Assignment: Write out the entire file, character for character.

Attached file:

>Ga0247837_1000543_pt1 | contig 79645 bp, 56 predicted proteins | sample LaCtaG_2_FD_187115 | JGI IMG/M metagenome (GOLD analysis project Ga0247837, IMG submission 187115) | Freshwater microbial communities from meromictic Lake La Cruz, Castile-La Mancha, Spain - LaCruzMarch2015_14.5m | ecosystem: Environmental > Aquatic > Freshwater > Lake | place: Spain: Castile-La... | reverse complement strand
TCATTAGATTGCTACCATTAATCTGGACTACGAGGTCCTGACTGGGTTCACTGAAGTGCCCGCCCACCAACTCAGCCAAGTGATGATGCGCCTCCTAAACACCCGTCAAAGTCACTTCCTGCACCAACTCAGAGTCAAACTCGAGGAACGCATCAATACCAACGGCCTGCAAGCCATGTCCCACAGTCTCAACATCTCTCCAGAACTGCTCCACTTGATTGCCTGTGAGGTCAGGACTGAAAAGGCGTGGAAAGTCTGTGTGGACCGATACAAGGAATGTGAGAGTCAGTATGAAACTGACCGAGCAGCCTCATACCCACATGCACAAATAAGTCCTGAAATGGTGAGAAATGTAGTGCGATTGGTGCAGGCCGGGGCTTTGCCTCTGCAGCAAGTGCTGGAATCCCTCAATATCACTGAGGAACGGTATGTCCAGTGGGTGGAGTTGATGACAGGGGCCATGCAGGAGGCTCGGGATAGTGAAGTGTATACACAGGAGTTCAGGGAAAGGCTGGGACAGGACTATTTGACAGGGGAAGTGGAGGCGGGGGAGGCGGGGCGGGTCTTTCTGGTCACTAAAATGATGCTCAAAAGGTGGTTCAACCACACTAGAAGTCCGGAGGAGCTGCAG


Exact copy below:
>Ga0247837_1000543_pt1 | contig 79645 bp, 56 predicted proteins | sample LaCtaG_2_FD_187115 | JGI IMG/M metagenome (GOLD analysis project Ga0247837, IMG submission 187115) | Freshwater microbial communities from meromictic Lake La Cruz, Castile-La Mancha, Spain - LaCruzMarch2015_14.5m | ecosystem: Environmental > Aquatic > Freshwater > Lake | place: Spain: Castile-La... | reverse complement strand
TCATTAGATTGCTACCATTAATCTGGACTACGAGGTCCTGACTGGGTTCACTGAAGTGCCCGCCCACCAACTCAGCCAAGTGATGATGCGCCTCCTAAACACCCGTCAAAGTCACTTCCTGCACCAACTCAGAGTCAAACTCGAGGAACGCATCAATACCAACGGCCTGCAAGCCATGTCCCACAGTCTCAACATCTCTCCAGAACTGCTCCACTTGATTGCCTGTGAGGTCAGGACTGAAAAGGCGTGGAAAGTCTGTGTGGACCGATACAAGGAATGTGAGAGTCAGTATGAAACTGACCGAGCAGCCTCATACCCACATGCACAAATAAGTCCTGAAATGGTGAGAAATGTAGTGCGATTGGTGCAGGCCGGGGCTTTGCCTCTGCAGCAAGTGCTGGAATCCCTCAATATCACTGAGGAACGGTATGTCCAGTGGGTGGAGTTGATGACAGGGGCCATGCAGGAGGCTCGGGATAGTGAAGTGTATACACAGGAGTTCAGGGAAAGGCTGGGACAGGACTATTTGACAGGGGAAGTGGAGGCGGGGGAGGCGGGGCGGGTCTTTCTGGTCACTAAAATGATGCTCAAAAGGTGGTTCAACCACACTAGAAGTCCGGAGGAGCTGCAG